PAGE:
(3:30PM EST – promoted by Nightprowlkitty)
I hope many of you are familir with Naomi Klein and her book, The Shock Doctrine: the Rise of Disaster Capitalism. For those not, here’s a little about it. Read it. It contains essential information for understanding the past and persent, but hopefully not the future.
Here’s a great interview from yesterday in which Naomi Klein debunks Bush’s offshore drilling plan on Fox Business News’ Happy Hour Program. July 17, 2008
Telling like it is.
More, after the fold.
Disaster Capitalism: State of Extortion by Naomi Klein
By Naomi Klein
The Nation, via Straight.com, Vancouver, July 4, 2008
Straight to the Source
Once oil passed $140 a barrel, even the most rabidly right-wing media hosts had to prove their populist credo by devoting a portion of every show to bashing Big Oil. Some have gone so far as to invite me on for a friendly chat about an insidious new phenomenon: “disaster capitalism.” It usually goes well-until it doesn’t.
Oil Price Shock: Give Us the Arctic or Never Drive Again
Iraq isn’t the only country in the midst of an oil-related stickup. The Bush Administration is busily using a related crisis-the soaring price of fuel-to revive its dream of drilling in the Arctic National Wildlife Refuge (ANWR). And of drilling offshore. And in the rock-solid shale of the Green River Basin. “Congress must face a hard reality,” said George W. Bush on June 18. “Unless members are willing to accept gas prices at today’s painful levels-or even higher-our nation must produce more oil.”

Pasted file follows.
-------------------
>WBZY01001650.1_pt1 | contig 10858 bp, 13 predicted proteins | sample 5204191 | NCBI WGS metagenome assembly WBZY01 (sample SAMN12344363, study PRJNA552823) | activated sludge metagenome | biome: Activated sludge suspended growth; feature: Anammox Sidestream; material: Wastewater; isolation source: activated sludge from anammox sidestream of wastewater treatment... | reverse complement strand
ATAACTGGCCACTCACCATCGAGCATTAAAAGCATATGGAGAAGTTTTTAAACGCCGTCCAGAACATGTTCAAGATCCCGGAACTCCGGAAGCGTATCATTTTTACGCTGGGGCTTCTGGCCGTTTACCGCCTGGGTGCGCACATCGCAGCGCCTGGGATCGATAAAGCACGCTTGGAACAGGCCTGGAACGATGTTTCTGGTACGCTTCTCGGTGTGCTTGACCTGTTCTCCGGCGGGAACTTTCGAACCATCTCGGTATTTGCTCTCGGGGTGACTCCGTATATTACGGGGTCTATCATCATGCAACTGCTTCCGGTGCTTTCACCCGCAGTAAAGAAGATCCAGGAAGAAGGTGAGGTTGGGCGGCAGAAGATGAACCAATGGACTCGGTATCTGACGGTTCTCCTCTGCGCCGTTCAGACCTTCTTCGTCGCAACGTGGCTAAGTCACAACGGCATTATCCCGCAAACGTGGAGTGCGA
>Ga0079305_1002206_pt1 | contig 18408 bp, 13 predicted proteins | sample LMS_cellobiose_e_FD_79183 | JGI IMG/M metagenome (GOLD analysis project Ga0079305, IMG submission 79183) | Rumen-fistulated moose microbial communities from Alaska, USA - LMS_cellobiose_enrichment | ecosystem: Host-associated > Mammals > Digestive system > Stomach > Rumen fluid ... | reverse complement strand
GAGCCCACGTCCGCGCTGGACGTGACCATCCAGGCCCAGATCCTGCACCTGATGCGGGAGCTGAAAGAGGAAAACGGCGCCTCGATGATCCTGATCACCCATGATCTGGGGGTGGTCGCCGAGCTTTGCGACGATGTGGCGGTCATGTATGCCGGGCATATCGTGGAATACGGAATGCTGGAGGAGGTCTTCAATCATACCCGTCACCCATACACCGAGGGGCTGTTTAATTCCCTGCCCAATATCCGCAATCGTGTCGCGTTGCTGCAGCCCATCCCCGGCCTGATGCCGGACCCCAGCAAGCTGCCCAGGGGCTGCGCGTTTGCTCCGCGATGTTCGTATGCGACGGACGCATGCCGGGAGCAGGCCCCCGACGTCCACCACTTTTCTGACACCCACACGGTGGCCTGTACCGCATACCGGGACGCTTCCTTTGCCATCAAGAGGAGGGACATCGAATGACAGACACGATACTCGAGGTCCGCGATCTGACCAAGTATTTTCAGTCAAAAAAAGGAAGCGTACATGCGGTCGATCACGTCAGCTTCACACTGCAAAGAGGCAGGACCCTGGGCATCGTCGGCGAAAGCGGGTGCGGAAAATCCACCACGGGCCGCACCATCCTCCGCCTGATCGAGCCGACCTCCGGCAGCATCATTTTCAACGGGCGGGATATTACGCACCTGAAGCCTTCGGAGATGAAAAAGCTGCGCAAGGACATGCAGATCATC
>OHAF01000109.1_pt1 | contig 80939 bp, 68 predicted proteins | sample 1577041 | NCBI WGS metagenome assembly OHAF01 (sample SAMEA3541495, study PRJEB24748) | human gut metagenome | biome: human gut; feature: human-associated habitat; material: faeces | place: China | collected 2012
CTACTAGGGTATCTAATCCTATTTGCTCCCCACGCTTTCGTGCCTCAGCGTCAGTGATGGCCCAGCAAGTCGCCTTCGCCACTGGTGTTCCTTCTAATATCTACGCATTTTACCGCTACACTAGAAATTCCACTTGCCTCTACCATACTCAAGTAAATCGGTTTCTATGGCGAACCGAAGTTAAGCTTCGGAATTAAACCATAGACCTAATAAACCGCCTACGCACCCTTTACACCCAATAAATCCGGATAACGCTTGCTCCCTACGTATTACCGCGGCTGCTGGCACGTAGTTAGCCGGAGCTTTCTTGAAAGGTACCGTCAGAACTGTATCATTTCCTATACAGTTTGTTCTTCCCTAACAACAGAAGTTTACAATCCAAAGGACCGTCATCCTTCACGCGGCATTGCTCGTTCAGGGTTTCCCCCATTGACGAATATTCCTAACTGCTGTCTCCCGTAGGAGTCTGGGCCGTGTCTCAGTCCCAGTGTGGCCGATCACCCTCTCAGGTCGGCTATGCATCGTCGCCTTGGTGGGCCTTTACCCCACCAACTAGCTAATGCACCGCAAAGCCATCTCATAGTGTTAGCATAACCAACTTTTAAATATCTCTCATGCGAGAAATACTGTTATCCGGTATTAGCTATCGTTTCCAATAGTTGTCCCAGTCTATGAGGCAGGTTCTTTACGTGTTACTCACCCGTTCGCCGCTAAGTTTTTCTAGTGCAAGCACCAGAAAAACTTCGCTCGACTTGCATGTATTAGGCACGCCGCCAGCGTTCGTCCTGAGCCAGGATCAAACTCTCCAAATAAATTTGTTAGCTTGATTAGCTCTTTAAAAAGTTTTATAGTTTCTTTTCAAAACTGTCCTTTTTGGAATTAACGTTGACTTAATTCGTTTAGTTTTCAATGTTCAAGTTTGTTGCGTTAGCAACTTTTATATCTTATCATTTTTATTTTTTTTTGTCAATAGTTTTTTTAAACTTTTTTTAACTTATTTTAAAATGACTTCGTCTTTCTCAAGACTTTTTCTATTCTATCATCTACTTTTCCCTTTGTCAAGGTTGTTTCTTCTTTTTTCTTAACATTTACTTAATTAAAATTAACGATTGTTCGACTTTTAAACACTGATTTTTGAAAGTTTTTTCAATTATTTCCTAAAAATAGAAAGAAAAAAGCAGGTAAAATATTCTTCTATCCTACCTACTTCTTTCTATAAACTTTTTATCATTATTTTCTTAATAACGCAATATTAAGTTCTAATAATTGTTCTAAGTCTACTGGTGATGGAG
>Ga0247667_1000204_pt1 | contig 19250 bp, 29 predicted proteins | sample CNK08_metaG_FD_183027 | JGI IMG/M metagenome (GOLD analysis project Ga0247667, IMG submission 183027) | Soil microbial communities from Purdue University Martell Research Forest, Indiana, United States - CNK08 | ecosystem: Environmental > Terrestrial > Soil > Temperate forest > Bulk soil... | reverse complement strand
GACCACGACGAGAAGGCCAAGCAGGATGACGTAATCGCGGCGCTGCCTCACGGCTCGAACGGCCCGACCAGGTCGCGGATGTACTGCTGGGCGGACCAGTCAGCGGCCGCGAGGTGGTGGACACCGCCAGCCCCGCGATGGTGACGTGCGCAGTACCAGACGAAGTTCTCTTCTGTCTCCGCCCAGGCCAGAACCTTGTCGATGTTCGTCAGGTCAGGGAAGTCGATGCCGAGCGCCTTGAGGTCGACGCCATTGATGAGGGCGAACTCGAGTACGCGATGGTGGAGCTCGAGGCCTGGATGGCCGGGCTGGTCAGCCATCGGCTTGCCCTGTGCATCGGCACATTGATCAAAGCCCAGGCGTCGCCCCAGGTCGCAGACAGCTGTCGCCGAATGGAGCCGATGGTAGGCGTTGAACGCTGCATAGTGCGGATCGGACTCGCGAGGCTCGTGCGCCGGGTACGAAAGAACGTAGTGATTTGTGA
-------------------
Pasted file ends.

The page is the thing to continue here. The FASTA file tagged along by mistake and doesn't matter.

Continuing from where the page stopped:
This is the President as Extortionist in Chief, with gas nozzle pointed to the head of his hostage-which happens to be the entire country. Give me ANWR, or everyone has to spend their summer vacations in the backyard. A final stickup from the cowboy President.
Despite the Drill Here. Drill Now. Pay Less bumper stickers, drilling in ANWR would have to sell a previously unsellable (but highly profitable) policy.
Privatizing Iraq’s oil, ensuring global dominance for genetically modified crops, lowering the last of the trade barriers and opening the last of the wildlife refuges Not so long ago, those goals were pursued through polite trade agreements, under the benign pseudonym “globalization.” Now this discredited agenda is forced to ride on the backs of serial crises, selling itself as lifesaving medicine for a world in pain.
The Shock Doctrine by Alfonso Cuarón and Naomi Klein
DIRECTED BY JONÁS CUARÓN. Alfonso Cuarón, director of “Children of Men”, and Naomi Klein, author of “No Logo”, present a short film from Klein’s book “The Shock Doctrine: The Rise of Disaster Capitalism.”
The Shock Doctrine: The Rise of Disaster Capitalism
In THE SHOCK DOCTRINE, Naomi Klein explodes the myth that the global free market triumphed democratically. Exposing the thinking, the money trail and the puppet strings behind the world-changing crises and wars of the last four decades, The Shock Doctrine is the gripping story of how America’s “free market” policies have come to dominate the world– through the exploitation of disaster-shocked people and countries.